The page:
Why It's NOT the End Times & You Aren't Persecuted
Now, some of you will unfollow me after reading this post. FYI--no hard feelings. I’ll miss ya, but if ya gotta go then ya gotta go!
Let's talk... too many American Christians are saying things like:
We're being persecuted!
It's the end times! The last days have fallen upon us!!
Please stop saying that stuff. It's not the end of the world as we know it and I want you to feel fine (cue the REM song)! We don't need anymore end times shock jocks!!! We already have too many--the quota is met! I know my words don't apply to the majority of you, but you probably know someone who is an end times shock jock, so pass the word along. If you are saying this stuff, I'm gonna give you the benefit of the doubt: I'm sure you didn't mean it... but please, PLEASE, Puh-LEAZZE no more. Here's my thoughts on why:
Revelation Isn’t American-centric
Some American Christians really do believe this country is the center of the theological world—but it ain’t and your being as anoying as the mispeling and grammor error in this sentences! I love the red, white, and blue, but sorry, it’s true—the events, metaphors, and prophecy in Revelation don't revolve around America. My country and its people mean a lot to me, but the United States is not God's ultimate answer to the world's evils... Jesus Christ is God's answer. God didn’t inspire John to write Revelation and then wait on pins and needles for America to arrive on the scene (technically, according to scripture, we've been in the last days since Acts 2). That mindset will wreck your view of scripture.
If Americana is your lens for reading Revelation, you'll never understand the book.
Reading Revelation primarily with an American or Western mindset (instead of a Near Eastern perspective) leaves you with distorted interpretations of God's words. Such twisted interpretations are why NASA engineer Edgar Whisenant wrote the following books:
88 Reasons Why the Rapture Will Be in 1988.
The Final Shout: Rapture Report 1989.
23 Reasons Why a Pre-Tribulation Rapture Looks Like It Will Occur on Rosh-Hashanah 1993.
And Now the Earth's Destruction By Fire, Nuclear Bomb Fire.
SPOILER ALTERT: Edgar (aka, Ed) was wrong on all the above. He died in 2001---he would've loved writing a book about 2020, hahahaha!!!!
Even though dear Edgar will be in heaven, please don't be like Edgar on earth. The locusts in Revelation 9:3-7 aren't Apache Helicopters. Ronald Wilson Reagan is not the Antichrist (6 letters in each of his names). The events in this country don't dictate God's program for the rest of the world. You may believe it's the end of the world, but it's not. Actually, It’s been the “end of the world” in places like North Korea for a while.
Part of Revelation's brilliance and beauty is its relevance for all people in every society within any century.
Revelation is always relevant. Somewhere in the world, people are enduring great suffering, witnessing miracles of God, fighting evil & injustice, and having amazing victories. A soldier in WWII on the front lines can read Revelation and receive hope. Parents who just lost a child can read Revelation 20-22 and remember that their separation is only momentary. Victims of injustice can be reminded that God will bring justice. Those who suffered the Spanish Flu can take heart in God's promise that pain will die. Revelation isn't only about what will happen, but what's always happening.
By the way, speaking of the Spanish Flu, check out these stats from the CDC:
It is estimated that about 500 million people or one-third of the world’s population became infected with this virus. The number of deaths was estimated to be at least 50 million worldwide with about 675,000 occurring in the United States.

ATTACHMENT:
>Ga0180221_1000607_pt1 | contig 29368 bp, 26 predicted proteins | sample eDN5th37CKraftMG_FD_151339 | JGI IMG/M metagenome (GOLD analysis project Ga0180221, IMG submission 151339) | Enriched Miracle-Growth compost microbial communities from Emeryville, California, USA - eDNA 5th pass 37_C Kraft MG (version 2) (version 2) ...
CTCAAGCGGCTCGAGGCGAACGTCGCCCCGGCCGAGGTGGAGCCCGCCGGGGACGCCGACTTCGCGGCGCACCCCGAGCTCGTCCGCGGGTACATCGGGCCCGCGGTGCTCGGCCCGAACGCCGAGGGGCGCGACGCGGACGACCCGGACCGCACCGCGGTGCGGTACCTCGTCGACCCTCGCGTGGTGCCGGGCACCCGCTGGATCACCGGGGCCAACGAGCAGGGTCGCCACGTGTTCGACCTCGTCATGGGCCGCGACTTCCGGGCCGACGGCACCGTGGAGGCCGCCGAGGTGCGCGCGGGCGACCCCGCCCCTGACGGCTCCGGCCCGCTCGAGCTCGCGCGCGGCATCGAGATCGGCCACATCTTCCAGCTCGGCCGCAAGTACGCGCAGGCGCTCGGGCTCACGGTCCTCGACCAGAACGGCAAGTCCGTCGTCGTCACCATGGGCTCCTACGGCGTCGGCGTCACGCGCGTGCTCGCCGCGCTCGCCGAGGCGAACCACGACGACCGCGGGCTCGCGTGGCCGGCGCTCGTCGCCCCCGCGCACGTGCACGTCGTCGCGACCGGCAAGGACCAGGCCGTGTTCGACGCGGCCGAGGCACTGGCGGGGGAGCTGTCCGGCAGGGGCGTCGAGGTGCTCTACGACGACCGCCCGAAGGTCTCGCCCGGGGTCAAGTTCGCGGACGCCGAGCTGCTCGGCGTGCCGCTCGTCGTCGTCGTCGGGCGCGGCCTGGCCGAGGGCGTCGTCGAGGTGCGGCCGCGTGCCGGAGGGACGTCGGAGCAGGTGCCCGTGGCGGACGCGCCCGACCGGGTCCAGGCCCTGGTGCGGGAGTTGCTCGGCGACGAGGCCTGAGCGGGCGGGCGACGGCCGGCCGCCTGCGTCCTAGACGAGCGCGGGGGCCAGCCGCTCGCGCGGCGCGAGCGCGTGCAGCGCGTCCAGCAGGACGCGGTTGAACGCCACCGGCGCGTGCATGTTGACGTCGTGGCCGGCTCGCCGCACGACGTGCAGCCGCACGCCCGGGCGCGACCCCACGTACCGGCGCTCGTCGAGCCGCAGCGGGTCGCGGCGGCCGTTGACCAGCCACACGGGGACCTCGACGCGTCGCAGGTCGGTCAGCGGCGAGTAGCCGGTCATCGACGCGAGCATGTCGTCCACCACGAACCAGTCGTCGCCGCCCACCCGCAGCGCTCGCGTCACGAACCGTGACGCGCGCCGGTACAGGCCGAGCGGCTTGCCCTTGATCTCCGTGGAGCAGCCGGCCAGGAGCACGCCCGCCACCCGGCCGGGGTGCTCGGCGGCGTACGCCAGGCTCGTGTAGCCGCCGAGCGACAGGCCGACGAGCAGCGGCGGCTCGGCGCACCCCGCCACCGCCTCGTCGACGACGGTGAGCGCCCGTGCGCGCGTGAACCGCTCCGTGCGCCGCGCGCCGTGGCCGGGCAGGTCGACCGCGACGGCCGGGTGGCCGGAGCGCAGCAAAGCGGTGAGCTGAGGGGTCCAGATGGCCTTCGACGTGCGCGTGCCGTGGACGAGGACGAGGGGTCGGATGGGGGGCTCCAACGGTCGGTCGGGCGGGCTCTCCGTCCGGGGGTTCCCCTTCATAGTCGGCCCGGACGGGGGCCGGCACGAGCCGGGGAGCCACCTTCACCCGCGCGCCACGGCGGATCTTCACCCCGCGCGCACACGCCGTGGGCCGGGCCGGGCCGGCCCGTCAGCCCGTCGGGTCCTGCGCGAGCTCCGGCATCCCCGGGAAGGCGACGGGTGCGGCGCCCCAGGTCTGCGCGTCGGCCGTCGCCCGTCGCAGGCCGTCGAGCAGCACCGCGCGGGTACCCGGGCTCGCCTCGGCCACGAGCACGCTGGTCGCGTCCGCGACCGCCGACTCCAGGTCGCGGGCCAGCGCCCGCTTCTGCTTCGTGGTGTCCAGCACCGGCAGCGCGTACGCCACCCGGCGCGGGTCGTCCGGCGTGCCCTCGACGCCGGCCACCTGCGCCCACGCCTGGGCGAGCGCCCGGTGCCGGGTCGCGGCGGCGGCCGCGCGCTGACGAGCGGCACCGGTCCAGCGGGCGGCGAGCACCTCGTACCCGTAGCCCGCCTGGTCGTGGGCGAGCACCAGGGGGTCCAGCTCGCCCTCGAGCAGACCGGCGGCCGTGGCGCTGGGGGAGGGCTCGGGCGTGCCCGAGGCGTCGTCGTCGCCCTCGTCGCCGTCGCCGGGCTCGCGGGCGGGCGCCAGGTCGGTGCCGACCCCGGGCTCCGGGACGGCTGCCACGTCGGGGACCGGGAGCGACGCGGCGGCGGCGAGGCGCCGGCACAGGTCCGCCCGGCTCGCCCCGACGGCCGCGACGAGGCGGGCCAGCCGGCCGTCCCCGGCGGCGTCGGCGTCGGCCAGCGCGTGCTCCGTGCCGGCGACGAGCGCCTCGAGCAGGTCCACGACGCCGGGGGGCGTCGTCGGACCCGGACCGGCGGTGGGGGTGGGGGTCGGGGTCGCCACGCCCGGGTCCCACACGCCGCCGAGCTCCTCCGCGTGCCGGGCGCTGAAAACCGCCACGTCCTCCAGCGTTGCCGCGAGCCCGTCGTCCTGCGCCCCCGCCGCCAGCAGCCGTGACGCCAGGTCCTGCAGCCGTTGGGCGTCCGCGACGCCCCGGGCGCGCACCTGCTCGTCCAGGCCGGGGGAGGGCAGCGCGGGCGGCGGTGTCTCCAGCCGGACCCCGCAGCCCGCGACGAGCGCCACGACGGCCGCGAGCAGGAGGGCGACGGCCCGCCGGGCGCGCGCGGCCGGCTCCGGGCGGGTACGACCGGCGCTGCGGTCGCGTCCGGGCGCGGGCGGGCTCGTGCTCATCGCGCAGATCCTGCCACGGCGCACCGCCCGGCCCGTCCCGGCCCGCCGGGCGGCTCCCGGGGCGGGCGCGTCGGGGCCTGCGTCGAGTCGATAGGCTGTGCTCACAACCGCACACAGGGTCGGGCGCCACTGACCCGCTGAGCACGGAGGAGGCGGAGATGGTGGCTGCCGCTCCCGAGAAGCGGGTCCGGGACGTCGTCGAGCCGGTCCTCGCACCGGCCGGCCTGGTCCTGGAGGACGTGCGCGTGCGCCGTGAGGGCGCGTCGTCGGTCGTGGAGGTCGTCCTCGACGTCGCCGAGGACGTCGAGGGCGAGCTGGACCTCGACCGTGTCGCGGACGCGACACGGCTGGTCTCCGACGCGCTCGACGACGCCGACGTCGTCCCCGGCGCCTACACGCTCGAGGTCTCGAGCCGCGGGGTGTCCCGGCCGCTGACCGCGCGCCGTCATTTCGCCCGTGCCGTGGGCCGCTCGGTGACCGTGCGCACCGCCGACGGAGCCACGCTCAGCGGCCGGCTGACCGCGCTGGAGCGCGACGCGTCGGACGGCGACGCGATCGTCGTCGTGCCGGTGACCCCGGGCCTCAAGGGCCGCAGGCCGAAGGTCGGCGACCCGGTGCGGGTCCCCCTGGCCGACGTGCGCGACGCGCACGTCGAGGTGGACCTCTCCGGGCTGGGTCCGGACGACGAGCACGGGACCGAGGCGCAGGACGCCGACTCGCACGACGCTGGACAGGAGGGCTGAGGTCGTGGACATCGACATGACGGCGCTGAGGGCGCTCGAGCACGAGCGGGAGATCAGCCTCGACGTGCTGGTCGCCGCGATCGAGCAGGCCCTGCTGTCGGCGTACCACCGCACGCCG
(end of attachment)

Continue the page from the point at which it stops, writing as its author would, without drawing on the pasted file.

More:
$10 says they thought it was the end of the world in 1917-1918! Somehow, it wasn't because God had other plans.
You're Confused, Not Persecuted
Does quarantine annoy me? Yup.
Have 572K global & 138K USA deaths kept me up at night? Yes, many nights.
Am I concerned about the government's power? Always.
How am I at homeschooling? Better than Thanos.
Do I wear a mask? Yes... either a Chiefs or Darth Vader design.
Do I worry about mental health in this season? 100% YES.
Am I worried about the economy and unemployed people? More than you know.
Are Christians in America being persecuted? Negative, Ghost Rider, the pattern is full.
Hear me out: some politicians really do have axes to grind with religious individuals. A few people despise the tax-exempt status granted to churches, synagogues, and mosques. There are influential leaders who want to limit free speech. But these examples and more aren't true persecution. We become thieves when we cry out "persecution" even though we aren't being persecuted.
Falsely claiming persecution is stolen valor.
People who are TRULY faithful in the midst of persecution receive honor from God. When we falsely cry out “persecution” we’re invalidating their faith and experiences. Just as it's illegal to impersonate a soldier and steal their valor, it should bother us when Christians steal the valor of those who pay heavy prices for their faith. If you believe America's current environment is persecution, go to some places in India, the Middle East, Indonesia, or head back to observe some of the persecutions in the past.
For instance, in 64 A.D. the Roman Emperor Nero was responsible for burning down some of Rome in hopes being able to rebuild and create a new section of the city. But the plan backfired as people began to figure out that the Emperor had something to do with the fire. According to the Roman historian Tacitus, Nero had to stop the rumor and needed a scapegoat. Tacitus writes:
Therefore, to stop the rumor (that he had set Rome on fire), he (Emperor Nero) falsely charged with guilt, and punished with the most fearful tortures, the persons commonly called Christians…
Tacitus lived in Rome during his childhood. He gives us an eyewitness account to Nero’s persecution of Christians: